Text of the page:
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In eastern Burundi, nurseries of forest tree species have been planted to reforest watersheds and bare hills in the region, reducing erosion and protecting the environment. The only cloud on the horizon is that people have thrown non-biodegradable plastic bags on the ground, and they lie scattered on the forest floor.
Polyethylene bags do not decompose, so they hinder reforestation. Farmers, especially those who offer their land for these tree nurseries, have complained many times about the plastic bags that pollute their land, make it infertile, and reduce yields.
But Jacqueline Iradukunda has found a solution. Mrs. Iradukunda is braiding the layers of the banana plant’s stem into baskets that can be used as containers to replace polyethylene bags. The banana plant is not a tree and the stem is technically known as a pseudostem, although most people think of it as a stem or trunk.
It’s three in the afternoon and Mrs. Iradukunda has finished her field activities. She is 47 years old and lives in Gisoro, in the Cendajuru district of northeastern Burundi, 100 km from the capital Gitega. She is sitting in front of her house on a mat, legs stretched out. All around her are banana leaves, which she is preparing to braid into baskets.
Proudly, she explains how to make the baskets: “First you must gather the material, the pseudostems of the banana tree, and cut them. To get the right dimensions, I use empty Fanta or Heineken bottles. Then, I braid the baskets, wrapping the material around the bottle, to which I attach a rope. After [I finish], I pull out the bottle, and like that I have obtained the shape of a small basket.”
These banana-stem baskets are less harmful to the environment because they fertilize the soil when they are thrown on the ground rather than polluting it. As they decompose, the baskets add nutrients to the soil. So, when transplanting seedlings raised in nurseries, there is no need to remove the decomposing baskets.
Mrs. Iradukunda says that many women in the district have sold the baskets for income that supplements their household earnings. She adds: “Last month, I made 400 baskets and I earned 80,000 Burundian francs ($43 US) in six days. As it was a time of seed shortage, I was able to get bean seeds. With the money that I earned, I bought food and notebooks for my children who go to school. My husband was really happy because we shared the family expenses.”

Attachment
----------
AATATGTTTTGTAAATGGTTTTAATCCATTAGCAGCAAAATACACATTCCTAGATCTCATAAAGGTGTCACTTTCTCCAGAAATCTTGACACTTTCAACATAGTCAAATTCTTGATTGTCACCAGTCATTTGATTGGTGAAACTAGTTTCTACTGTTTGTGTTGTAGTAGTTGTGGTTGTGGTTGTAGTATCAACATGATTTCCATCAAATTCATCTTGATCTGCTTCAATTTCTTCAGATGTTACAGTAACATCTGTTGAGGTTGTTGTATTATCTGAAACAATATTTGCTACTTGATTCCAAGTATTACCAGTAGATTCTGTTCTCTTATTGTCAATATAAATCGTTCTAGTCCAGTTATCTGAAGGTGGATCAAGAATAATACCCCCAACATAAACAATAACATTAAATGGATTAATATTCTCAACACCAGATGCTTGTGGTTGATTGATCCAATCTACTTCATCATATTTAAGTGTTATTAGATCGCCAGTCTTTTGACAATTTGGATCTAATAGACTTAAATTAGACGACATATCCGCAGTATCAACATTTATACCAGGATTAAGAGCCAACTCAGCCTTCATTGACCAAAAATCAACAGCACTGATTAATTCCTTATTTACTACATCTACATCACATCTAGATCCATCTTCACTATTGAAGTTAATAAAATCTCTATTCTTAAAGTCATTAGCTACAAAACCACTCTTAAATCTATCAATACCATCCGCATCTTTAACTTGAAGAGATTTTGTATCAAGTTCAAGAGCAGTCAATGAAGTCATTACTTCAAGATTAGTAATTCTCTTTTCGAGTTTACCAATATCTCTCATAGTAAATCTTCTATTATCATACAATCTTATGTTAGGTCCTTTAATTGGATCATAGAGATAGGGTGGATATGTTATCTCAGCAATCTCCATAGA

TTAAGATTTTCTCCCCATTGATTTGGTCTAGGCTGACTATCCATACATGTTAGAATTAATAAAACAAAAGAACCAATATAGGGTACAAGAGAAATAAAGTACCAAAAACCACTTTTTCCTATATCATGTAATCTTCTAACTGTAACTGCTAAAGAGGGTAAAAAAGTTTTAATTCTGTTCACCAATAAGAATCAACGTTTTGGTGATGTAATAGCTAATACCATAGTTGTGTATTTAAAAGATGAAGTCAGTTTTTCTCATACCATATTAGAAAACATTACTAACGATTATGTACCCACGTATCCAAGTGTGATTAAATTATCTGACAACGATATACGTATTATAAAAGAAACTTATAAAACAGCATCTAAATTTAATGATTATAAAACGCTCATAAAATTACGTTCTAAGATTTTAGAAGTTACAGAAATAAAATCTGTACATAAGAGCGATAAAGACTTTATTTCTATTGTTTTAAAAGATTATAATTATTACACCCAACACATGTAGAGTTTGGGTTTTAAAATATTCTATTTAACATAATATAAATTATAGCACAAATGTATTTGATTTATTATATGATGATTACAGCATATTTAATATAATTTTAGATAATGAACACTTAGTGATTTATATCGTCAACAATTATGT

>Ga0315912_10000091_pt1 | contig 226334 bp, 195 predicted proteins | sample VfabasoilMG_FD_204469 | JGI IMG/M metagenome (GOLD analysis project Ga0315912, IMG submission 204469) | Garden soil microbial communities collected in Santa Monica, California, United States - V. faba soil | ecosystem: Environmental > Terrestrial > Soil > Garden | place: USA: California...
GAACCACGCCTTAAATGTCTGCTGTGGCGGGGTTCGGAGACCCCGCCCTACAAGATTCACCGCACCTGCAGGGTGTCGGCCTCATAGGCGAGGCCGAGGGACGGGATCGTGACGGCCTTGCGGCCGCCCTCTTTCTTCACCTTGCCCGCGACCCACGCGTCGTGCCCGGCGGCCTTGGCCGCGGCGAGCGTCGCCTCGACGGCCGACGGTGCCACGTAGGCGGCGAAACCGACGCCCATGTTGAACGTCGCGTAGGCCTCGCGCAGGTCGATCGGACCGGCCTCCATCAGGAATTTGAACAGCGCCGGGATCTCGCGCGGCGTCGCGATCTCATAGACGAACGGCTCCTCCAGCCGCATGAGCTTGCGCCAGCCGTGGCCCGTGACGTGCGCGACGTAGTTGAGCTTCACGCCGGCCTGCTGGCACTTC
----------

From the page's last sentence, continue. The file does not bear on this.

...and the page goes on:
An NGO called Solidarité pour la Promotion de l’Assistance et du Développement supports local farmers with training and advice on best farming practices to improve yields. The NGO was Mrs. Iradukunda’s first client, purchasing 100,000 baskets at 200 Burundian francs per basket.
Lucie Ngerageze is a member of the Kerebuka association and is now making her own baskets. She says, “For me, Mrs. Iradukunda is a woman leader, a queen. She showed us how to make these baskets. Me, I didn’t know anything. She showed all the women in the association. Now, I am able to braid 80 baskets a day.”
Félix Shabani is an agronomist and is convinced of the effectiveness of the banana baskets. He appreciates that he does not have to remove the baskets before planting—as he had to do with the plastic bags. And, as the baskets biodegrade, they supplement soil organic matter and improve soil fertility. The banana baskets are good for the environment, the soil, and farmers’ harvests.